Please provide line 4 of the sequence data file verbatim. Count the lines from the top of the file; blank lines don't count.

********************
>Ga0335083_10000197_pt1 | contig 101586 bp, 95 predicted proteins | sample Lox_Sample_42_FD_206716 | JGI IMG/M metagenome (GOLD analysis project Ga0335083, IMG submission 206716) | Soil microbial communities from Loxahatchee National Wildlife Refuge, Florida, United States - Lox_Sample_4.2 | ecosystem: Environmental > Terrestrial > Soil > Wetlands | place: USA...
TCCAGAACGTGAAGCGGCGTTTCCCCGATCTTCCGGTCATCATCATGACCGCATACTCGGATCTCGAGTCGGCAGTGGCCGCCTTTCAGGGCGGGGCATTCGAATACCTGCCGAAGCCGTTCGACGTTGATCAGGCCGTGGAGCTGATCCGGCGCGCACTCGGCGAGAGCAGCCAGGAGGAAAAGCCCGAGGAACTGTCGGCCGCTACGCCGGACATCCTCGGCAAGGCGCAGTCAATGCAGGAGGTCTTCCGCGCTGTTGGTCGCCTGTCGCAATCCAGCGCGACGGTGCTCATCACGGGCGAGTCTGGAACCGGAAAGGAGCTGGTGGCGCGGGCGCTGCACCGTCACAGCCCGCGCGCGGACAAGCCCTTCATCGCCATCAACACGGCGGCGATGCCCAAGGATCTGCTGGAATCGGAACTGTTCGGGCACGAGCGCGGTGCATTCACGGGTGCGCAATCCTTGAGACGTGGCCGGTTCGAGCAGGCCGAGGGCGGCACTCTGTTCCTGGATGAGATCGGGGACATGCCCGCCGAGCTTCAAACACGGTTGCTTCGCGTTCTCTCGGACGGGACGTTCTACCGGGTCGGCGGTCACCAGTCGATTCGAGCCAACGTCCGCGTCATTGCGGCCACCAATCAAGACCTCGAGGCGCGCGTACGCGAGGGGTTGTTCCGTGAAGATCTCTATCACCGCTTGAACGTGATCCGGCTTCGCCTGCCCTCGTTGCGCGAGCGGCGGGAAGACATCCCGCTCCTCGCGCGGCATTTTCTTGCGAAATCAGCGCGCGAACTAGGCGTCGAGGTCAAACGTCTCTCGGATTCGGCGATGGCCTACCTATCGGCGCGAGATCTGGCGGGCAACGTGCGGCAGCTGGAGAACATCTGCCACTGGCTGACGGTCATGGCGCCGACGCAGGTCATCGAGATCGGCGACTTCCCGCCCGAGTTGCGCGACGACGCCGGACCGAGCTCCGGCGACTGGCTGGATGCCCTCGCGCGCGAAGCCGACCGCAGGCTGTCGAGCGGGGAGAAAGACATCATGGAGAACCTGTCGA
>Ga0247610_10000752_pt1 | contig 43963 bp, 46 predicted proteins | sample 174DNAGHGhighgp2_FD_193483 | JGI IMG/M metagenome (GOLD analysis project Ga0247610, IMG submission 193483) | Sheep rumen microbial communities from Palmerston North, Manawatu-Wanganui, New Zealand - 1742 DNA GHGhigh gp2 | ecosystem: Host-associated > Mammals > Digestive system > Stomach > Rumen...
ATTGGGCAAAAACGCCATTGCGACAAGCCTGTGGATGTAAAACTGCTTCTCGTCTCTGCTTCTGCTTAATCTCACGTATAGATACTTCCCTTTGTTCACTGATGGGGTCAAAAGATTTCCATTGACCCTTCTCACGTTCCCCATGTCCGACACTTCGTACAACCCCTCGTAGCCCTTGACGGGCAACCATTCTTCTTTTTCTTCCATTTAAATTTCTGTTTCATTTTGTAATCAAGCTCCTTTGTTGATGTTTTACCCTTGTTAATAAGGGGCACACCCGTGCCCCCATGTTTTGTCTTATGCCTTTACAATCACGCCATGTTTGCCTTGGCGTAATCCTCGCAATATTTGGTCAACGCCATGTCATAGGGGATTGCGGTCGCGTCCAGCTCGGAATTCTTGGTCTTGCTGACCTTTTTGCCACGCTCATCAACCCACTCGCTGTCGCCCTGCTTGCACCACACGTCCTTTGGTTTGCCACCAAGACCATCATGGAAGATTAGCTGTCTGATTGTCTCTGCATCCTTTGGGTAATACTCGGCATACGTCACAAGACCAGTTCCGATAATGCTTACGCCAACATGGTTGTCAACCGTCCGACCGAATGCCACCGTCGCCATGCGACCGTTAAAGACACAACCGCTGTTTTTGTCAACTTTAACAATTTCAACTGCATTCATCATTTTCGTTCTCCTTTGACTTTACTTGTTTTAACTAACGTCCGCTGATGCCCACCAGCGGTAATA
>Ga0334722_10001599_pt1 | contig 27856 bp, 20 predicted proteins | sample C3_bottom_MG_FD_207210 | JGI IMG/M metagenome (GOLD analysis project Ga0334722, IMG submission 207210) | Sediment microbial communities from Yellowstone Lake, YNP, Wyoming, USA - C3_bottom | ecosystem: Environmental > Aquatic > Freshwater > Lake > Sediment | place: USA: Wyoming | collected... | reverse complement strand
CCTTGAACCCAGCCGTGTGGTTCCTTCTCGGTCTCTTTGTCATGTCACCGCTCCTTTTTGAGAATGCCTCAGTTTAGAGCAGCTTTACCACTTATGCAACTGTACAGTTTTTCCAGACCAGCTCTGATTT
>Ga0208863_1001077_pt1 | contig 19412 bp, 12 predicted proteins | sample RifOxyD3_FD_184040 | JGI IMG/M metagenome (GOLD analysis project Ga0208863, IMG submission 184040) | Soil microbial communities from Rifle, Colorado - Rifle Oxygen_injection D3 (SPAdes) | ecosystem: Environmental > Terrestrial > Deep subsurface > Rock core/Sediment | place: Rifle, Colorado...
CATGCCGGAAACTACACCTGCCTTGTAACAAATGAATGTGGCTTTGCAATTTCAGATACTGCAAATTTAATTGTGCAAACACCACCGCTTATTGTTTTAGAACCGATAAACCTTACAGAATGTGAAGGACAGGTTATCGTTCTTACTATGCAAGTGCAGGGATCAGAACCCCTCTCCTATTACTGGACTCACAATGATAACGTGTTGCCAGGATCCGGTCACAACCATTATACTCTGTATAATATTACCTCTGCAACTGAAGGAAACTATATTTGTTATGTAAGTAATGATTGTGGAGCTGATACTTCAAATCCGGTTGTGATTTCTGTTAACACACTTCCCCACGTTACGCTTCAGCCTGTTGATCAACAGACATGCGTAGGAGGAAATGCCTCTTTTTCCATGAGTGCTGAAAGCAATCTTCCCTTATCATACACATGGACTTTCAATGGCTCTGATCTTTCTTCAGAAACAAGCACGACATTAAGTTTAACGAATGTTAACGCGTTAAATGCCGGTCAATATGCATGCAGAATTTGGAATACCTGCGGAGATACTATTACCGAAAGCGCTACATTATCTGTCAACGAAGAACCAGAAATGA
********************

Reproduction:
ATTGGGCAAAAACGCCATTGCGACAAGCCTGTGGATGTAAAACTGCTTCTCGTCTCTGCTTCTGCTTAATCTCACGTATAGATACTTCCCTTTGTTCACTGATGGGGTCAAAAGATTTCCATTGACCCTTCTCACGTTCCCCATGTCCGACACTTCGTACAACCCCTCGTAGCCCTTGACGGGCAACCATTCTTCTTTTTCTTCCATTTAAATTTCTGTTTCATTTTGTAATCAAGCTCCTTTGTTGATGTTTTACCCTTGTTAATAAGGGGCACACCCGTGCCCCCATGTTTTGTCTTATGCCTTTACAATCACGCCATGTTTGCCTTGGCGTAATCCTCGCAATATTTGGTCAACGCCATGTCATAGGGGATTGCGGTCGCGTCCAGCTCGGAATTCTTGGTCTTGCTGACCTTTTTGCCACGCTCATCAACCCACTCGCTGTCGCCCTGCTTGCACCACACGTCCTTTGGTTTGCCACCAAGACCATCATGGAAGATTAGCTGTCTGATTGTCTCTGCATCCTTTGGGTAATACTCGGCATACGTCACAAGACCAGTTCCGATAATGCTTACGCCAACATGGTTGTCAACCGTCCGACCGAATGCCACCGTCGCCATGCGACCGTTAAAGACACAACCGCTGTTTTTGTCAACTTTAACAATTTCAACTGCATTCATCATTTTCGTTCTCCTTTGACTTTACTTGTTTTAACTAACGTCCGCTGATGCCCACCAGCGGTAATA